• Make art objects (paintings, collages, books, toys, etc) with a wide range of ideas, techniques and materials, including recycled and natural materials, and exhibit those objects for others
  • Explore colour, texture, touch, sight, sound, hearing, motor control, visual memory, attention, and reasoning powers, and connect these to emotional responses, ideas, and associations
  • Act ‘as if’ or 'what can be?', tell stories, role-play, perform puppetry, improvisation, drama, and expressive movement



Creative-thinking exercises:


Encourage curiosity, unconventional way of thinking, and connecting knowledge across disciplines.


The exercises include:

  • De-structuring imagination
  • Associative thinking ('connecting random images')
  • Forming analogies
  • Making connections and combinations
  • Reversing assumptions
  • Resemblance thinking
  • Collective thinking
  • Paradox thinking
  • De Bono techniques



Practical problem solving:


Students practice to solve problems that affect their daily life. Students learn and practice the MASK '5 Steps for Practical Application of Creativity in Real-life' framework.







MASK Typical Workshop Template:


  1. Preparation (Displaying learning posters, preparing working space, registering attendance), 5 min
  2. Revision of skills learned at a previous workshop, 3 min
  3. Revision of the Koinonia Principles, 3 min
  4. Main learning activity, 30 min to 1 hour
  5. Exhibition of learnt outcomes (ideas, artworks), 10-15 min
  6. Summary of what is learned and homework, 5 min


'Creativity and innovation' - is the ability to identify problems and to generate and implement new and original solutions.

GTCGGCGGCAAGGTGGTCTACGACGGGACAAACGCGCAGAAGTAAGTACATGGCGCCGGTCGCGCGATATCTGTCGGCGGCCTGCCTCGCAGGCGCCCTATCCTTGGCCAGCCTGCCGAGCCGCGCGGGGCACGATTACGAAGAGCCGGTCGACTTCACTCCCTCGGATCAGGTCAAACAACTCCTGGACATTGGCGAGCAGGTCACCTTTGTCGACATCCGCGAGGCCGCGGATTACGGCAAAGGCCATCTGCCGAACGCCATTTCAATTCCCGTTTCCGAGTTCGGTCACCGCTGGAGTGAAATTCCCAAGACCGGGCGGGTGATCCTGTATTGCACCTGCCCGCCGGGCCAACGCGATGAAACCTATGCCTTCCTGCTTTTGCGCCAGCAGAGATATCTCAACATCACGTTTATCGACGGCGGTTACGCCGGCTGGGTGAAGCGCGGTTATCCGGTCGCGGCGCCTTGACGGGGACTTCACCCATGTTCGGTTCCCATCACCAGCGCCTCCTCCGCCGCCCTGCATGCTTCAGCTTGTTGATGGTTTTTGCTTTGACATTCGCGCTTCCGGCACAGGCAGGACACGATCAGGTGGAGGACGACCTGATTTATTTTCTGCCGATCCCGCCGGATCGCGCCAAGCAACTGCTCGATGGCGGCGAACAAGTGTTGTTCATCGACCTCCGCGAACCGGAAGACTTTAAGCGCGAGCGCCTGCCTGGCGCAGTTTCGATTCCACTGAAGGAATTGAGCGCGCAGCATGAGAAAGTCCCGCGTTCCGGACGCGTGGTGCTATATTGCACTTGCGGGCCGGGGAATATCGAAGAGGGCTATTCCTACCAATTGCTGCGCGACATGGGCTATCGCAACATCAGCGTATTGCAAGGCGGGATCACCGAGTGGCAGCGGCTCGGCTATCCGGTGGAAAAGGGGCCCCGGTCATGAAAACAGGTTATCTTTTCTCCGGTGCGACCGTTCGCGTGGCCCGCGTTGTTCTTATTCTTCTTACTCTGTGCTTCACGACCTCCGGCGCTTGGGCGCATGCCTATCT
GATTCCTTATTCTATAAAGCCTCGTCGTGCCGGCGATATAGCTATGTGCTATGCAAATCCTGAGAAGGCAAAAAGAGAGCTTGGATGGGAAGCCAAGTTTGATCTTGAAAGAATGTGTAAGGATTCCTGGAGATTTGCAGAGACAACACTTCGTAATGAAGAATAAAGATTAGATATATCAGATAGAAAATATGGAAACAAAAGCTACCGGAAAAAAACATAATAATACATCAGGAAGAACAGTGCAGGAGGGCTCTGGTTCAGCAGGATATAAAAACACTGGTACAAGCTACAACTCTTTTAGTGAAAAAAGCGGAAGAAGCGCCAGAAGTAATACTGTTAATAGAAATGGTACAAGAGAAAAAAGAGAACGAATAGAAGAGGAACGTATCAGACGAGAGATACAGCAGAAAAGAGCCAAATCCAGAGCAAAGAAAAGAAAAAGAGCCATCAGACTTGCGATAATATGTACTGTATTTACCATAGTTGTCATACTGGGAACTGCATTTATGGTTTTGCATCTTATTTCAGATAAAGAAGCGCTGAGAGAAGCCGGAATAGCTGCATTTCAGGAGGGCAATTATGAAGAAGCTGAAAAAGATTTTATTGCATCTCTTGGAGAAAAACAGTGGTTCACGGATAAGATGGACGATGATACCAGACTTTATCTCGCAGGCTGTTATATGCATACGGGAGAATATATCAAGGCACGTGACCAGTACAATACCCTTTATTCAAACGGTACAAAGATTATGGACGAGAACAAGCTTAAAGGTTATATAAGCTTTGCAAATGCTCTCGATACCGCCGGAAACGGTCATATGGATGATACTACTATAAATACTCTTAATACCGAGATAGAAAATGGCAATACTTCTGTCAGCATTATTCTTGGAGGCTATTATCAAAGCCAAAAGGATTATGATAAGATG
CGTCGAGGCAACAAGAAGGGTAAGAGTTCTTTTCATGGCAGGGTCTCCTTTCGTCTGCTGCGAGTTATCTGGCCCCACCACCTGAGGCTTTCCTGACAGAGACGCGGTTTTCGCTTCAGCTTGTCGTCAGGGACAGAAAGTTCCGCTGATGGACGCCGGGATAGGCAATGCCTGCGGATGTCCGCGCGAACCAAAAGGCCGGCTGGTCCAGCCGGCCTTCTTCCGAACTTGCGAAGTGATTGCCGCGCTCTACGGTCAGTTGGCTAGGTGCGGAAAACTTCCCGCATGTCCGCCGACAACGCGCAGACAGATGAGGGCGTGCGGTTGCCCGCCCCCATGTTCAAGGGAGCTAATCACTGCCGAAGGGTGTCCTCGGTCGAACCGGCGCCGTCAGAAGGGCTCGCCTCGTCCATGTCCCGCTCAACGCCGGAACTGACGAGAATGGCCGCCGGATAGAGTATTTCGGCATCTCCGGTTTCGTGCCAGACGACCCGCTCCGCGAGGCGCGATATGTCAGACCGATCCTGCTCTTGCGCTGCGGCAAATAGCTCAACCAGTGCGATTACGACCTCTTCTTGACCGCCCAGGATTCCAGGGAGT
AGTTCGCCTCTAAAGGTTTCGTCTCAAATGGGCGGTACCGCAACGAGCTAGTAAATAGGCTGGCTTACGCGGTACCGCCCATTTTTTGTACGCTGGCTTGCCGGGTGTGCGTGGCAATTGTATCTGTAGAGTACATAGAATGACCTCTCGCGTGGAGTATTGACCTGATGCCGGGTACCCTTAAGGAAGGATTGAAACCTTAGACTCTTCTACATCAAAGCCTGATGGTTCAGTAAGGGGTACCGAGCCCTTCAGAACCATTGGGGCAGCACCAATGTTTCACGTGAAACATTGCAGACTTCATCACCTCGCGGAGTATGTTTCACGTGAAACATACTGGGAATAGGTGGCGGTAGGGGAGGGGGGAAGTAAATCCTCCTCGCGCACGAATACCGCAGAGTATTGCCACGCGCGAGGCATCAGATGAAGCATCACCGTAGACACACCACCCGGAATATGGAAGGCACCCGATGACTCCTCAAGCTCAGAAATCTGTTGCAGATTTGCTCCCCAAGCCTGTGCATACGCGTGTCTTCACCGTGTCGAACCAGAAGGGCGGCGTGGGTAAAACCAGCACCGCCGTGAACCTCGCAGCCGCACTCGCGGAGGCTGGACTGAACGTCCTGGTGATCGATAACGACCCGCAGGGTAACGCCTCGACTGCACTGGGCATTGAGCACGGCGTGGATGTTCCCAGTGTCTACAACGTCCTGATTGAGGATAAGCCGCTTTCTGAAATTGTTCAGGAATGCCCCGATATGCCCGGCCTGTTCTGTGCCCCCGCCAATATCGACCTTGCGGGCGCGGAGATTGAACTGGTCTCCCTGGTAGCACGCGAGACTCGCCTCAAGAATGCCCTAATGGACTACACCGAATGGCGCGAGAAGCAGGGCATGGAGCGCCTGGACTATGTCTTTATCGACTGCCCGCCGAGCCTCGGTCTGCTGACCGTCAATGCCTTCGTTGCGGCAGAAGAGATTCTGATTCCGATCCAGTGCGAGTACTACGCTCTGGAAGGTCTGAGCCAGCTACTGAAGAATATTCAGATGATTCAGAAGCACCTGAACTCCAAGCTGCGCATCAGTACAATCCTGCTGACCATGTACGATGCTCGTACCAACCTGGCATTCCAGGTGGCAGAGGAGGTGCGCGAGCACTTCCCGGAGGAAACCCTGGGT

It can be also called creative thinking, creative intelligence, resourcefulness, originality, novelty, inventiveness, ingenuity, imagination, inspiration, ‘outside-box’ thinking, independent thinking, value-creation, paradigm-changing, vision, change, individuality, initiative, insight, talent, genius, risk-taking, personal effectiveness, enterprise, and optimization.




"To succeed, young people need to be inventive, resourceful and imaginative."

The US Presidents Committee for the Arts and the Humanities


"Learning of arts and creativity is indispensable for the growth and sustainable development of societies and of individuals." UNESCO


"Creative education is essential for building innovative thinkers who will be leaders for tomorrow."

Barack Obama


"No nation can achieve a high quality of growth if creative elements of its human potential remain untapped or under-used." European Commission


Creativity Clubs for younger children






To be effective, creativity-learning must start in early childhood when imagination and playfulness are naturally rife. MASK Creativity Clubs for younger children works with 3-12 years old pupils .


Workshops are held once or twice a week after-school. The duration of the workshops is 30-45 min.


Learning Activities:


Because the arts are essential to effective creativity-learning of younger children, art practices form the main part of the MASK Club’s learning activities, while our facilitators ensure the establishing creativity-learning environment of structure, playfulness, and encouragement.